Because look at some of the changes. For example, the government says no longer will people need to be required to get negative PCR tests to go into

public places like shopping malls, for example.

Previously, a lot of cities required people to line up and get tested every 48 hours, just to do things like travel on public transport or to go to

public places.

Asymptomatic COVID cases, people with mild symptoms, and close contacts of COVID cases are no longer going to be bundled off government quarantine,

where there have been reports of poor accommodations, poor food, poor sanitary conditions. They can now do home quarantine.

Another big change is a lifting of restrictions on travel between regions and provinces. So I spoke with a friend in Shanghai and told her about this

for the first time. She said, this is wonderful, I can go travel to see my parents, who I haven't seen in another province in months now.

There is a flipside to some of this excitement. That is that the Chinese government has been warning about the fears, the dangers of COVID for years

now. And now suddenly, the narrative is changing. And it's saying hey, this new variant is milder. You can live with it.

There are still prominent fears in the population. There is a run on over the counter medicines for fever and respiratory illnesses, for example, at


But there are some real threats as well. Epidemiologists are warning that there are large numbers of Chinese that are very vulnerable to COVID. For

example, 23 percent of citizens over 80 are completely unvaccinated. That is like 8.4 million people now at risk.


WATSON: China is trying to rush out vaccines to these vulnerable parts of the population right now -- Ivan Watson, CNN, Hong Kong.


KINKADE: You are watching CONNECT THE WORLD, live from the CNN Center in Atlanta.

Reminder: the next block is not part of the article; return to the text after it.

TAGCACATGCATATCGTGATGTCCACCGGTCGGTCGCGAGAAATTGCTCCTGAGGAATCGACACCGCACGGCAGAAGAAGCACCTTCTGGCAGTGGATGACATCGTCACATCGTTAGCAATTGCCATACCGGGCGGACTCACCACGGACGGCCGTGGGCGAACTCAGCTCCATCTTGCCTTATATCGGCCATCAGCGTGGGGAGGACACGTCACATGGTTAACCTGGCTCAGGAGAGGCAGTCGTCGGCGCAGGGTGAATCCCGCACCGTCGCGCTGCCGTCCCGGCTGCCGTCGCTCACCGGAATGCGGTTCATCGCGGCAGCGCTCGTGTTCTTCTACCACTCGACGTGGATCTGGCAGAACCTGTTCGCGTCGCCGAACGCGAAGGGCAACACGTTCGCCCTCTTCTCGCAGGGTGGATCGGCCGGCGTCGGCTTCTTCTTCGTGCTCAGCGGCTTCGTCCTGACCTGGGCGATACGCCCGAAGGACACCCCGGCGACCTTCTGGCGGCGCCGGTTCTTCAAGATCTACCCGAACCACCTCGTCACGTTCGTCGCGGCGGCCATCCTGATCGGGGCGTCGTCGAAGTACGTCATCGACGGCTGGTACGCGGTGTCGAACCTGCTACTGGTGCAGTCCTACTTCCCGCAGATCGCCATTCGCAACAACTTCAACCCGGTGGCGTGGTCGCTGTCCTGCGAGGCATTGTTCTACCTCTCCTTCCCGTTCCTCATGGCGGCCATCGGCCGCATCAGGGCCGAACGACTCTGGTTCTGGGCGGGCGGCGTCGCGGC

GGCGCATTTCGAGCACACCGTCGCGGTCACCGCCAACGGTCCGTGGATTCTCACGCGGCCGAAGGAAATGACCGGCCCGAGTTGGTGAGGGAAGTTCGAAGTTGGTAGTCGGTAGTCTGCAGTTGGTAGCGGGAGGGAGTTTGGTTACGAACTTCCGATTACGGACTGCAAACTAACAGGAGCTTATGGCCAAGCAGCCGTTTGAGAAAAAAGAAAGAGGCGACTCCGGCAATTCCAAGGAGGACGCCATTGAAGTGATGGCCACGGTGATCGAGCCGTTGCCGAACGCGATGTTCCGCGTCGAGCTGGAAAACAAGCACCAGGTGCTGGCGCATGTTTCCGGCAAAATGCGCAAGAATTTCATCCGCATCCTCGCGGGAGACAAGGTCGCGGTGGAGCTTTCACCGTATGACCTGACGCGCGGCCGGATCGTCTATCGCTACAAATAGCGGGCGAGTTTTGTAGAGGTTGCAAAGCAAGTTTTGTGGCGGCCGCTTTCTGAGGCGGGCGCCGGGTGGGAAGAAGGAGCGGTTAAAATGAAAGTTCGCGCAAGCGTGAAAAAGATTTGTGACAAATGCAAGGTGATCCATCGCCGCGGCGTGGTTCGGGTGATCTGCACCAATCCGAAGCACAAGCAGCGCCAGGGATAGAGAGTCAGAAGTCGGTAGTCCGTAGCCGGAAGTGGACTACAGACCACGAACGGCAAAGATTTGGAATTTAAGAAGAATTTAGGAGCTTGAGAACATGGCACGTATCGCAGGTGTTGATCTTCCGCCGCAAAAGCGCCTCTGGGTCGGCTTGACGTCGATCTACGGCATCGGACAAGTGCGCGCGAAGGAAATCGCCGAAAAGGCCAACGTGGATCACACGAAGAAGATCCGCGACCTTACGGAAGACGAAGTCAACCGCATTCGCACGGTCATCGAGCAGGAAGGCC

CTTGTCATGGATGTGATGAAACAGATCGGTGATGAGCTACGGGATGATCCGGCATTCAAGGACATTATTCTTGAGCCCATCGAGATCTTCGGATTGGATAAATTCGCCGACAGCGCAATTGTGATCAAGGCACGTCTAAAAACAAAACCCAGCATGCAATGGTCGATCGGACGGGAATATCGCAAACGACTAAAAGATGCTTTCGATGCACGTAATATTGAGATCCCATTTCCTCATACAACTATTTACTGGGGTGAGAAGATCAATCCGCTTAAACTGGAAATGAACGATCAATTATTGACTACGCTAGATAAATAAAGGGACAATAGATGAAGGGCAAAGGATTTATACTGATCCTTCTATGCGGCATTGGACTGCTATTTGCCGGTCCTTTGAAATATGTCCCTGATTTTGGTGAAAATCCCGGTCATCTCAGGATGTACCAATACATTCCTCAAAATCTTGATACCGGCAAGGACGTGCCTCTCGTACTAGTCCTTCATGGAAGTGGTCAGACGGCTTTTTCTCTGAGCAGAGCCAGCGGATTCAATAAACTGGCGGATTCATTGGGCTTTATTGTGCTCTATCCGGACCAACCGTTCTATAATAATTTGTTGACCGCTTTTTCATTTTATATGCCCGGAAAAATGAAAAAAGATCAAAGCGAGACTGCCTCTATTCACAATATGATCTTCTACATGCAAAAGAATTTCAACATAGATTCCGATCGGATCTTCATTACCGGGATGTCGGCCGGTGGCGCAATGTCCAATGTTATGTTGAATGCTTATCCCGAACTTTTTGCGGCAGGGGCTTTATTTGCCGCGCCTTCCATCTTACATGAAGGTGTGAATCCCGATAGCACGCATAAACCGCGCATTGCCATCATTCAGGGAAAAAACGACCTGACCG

Still ahead, CNN talks exclusively to freed Ukrainian prisoners of war. Their heart rendering (sic) stories in time spent in captivity.




KINKADE: Welcome back.

Missile and drone attacks at Ukraine's Zaporizhzhya region early Wednesday. Several injuries have been reported. Ukraine's military says it has shot

down 14 Iranian attack drones overnight.

That news coming a day after a third explosion inside Russian territory this week. Moscow says the blasts were Ukrainian drone attacks. Ukraine has

not claimed responsibility. CNN's international correspondent, Will Ripley, is joining us live from Kyiv.

Good to see you, Will. Just a day or so ago, a Ukrainian official was suggesting that Russia had stopped using drones because they were

ineffective in the cold weather. Clearly, that is not the case, with these reports of 136 attacks. Ukraine saying they've shot down 14 drones so far.

RIPLEY: Yes. Now the United States also believes, according to officials speaking to CNN's Nick Paton Walsh, that, for the moment at least, Russia

has run out of its supply of Iranian attack drones.

But yes, you have this attack of 14 that were shot down by the Ukrainians overnight. CNN cannot independently verify that number. These drones